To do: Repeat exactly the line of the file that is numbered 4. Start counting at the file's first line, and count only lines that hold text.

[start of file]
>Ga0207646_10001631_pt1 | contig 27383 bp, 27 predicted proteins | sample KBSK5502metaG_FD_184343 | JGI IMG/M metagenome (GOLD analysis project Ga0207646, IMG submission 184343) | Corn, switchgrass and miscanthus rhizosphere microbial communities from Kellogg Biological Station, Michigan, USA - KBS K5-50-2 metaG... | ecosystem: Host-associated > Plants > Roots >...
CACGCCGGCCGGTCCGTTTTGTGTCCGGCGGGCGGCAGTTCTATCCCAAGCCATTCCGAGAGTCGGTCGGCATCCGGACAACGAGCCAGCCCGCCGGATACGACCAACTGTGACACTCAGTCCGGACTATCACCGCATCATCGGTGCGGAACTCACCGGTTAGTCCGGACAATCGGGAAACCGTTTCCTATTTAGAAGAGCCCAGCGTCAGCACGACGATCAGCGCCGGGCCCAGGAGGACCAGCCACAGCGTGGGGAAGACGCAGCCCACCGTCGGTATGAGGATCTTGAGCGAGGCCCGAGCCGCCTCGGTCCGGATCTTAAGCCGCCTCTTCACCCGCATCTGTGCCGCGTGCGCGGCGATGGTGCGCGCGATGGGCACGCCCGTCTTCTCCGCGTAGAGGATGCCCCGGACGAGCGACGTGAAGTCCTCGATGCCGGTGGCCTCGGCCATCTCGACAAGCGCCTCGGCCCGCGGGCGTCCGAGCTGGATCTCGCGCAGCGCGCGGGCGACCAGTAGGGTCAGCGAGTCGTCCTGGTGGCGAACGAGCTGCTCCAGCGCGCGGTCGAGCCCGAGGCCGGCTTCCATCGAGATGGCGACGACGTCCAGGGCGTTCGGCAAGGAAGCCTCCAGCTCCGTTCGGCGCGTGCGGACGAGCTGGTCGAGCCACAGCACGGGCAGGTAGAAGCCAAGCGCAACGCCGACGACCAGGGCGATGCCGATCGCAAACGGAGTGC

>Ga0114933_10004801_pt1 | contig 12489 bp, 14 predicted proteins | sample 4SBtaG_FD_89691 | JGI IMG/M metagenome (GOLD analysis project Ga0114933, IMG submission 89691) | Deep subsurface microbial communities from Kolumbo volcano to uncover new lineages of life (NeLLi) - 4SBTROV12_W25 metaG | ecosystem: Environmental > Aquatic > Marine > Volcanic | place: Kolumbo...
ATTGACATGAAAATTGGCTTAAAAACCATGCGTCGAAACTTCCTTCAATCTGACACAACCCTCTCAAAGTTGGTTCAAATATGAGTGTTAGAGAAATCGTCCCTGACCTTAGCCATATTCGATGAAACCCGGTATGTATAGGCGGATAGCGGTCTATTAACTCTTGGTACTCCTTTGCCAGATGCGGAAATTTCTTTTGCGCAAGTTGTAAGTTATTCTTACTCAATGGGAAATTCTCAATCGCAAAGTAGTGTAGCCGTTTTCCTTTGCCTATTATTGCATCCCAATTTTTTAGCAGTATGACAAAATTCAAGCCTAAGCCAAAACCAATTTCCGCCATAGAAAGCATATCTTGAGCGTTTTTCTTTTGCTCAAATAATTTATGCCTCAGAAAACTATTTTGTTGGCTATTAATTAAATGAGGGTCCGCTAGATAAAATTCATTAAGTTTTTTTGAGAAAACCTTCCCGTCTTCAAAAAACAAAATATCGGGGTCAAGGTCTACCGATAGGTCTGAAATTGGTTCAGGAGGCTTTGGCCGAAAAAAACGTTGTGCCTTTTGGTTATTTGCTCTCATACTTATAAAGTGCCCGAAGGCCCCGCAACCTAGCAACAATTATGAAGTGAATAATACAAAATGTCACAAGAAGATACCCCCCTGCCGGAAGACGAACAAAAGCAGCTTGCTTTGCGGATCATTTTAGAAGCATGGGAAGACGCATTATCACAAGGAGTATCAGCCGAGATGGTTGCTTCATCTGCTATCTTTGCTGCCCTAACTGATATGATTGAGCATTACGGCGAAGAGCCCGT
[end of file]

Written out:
ATTGACATGAAAATTGGCTTAAAAACCATGCGTCGAAACTTCCTTCAATCTGACACAACCCTCTCAAAGTTGGTTCAAATATGAGTGTTAGAGAAATCGTCCCTGACCTTAGCCATATTCGATGAAACCCGGTATGTATAGGCGGATAGCGGTCTATTAACTCTTGGTACTCCTTTGCCAGATGCGGAAATTTCTTTTGCGCAAGTTGTAAGTTATTCTTACTCAATGGGAAATTCTCAATCGCAAAGTAGTGTAGCCGTTTTCCTTTGCCTATTATTGCATCCCAATTTTTTAGCAGTATGACAAAATTCAAGCCTAAGCCAAAACCAATTTCCGCCATAGAAAGCATATCTTGAGCGTTTTTCTTTTGCTCAAATAATTTATGCCTCAGAAAACTATTTTGTTGGCTATTAATTAAATGAGGGTCCGCTAGATAAAATTCATTAAGTTTTTTTGAGAAAACCTTCCCGTCTTCAAAAAACAAAATATCGGGGTCAAGGTCTACCGATAGGTCTGAAATTGGTTCAGGAGGCTTTGGCCGAAAAAAACGTTGTGCCTTTTGGTTATTTGCTCTCATACTTATAAAGTGCCCGAAGGCCCCGCAACCTAGCAACAATTATGAAGTGAATAATACAAAATGTCACAAGAAGATACCCCCCTGCCGGAAGACGAACAAAAGCAGCTTGCTTTGCGGATCATTTTAGAAGCATGGGAAGACGCATTATCACAAGGAGTATCAGCCGAGATGGTTGCTTCATCTGCTATCTTTGCTGCCCTAACTGATATGATTGAGCATTACGGCGAAGAGCCCGT